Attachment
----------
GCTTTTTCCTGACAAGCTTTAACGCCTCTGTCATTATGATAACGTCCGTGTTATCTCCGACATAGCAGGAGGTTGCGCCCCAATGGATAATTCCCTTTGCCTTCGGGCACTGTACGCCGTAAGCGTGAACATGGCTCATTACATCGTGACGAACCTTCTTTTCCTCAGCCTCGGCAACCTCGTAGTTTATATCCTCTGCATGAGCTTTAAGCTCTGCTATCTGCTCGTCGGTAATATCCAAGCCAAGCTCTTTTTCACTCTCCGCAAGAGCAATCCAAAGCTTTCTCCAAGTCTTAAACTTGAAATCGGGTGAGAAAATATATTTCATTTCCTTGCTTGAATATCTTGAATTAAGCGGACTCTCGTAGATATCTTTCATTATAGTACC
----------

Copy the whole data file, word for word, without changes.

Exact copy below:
GCTTTTTCCTGACAAGCTTTAACGCCTCTGTCATTATGATAACGTCCGTGTTATCTCCGACATAGCAGGAGGTTGCGCCCCAATGGATAATTCCCTTTGCCTTCGGGCACTGTACGCCGTAAGCGTGAACATGGCTCATTACATCGTGACGAACCTTCTTTTCCTCAGCCTCGGCAACCTCGTAGTTTATATCCTCTGCATGAGCTTTAAGCTCTGCTATCTGCTCGTCGGTAATATCCAAGCCAAGCTCTTTTTCACTCTCCGCAAGAGCAATCCAAAGCTTTCTCCAAGTCTTAAACTTGAAATCGGGTGAGAAAATATATTTCATTTCCTTGCTTGAATATCTTGAATTAAGCGGACTCTCGTAGATATCTTTCATTATAGTACC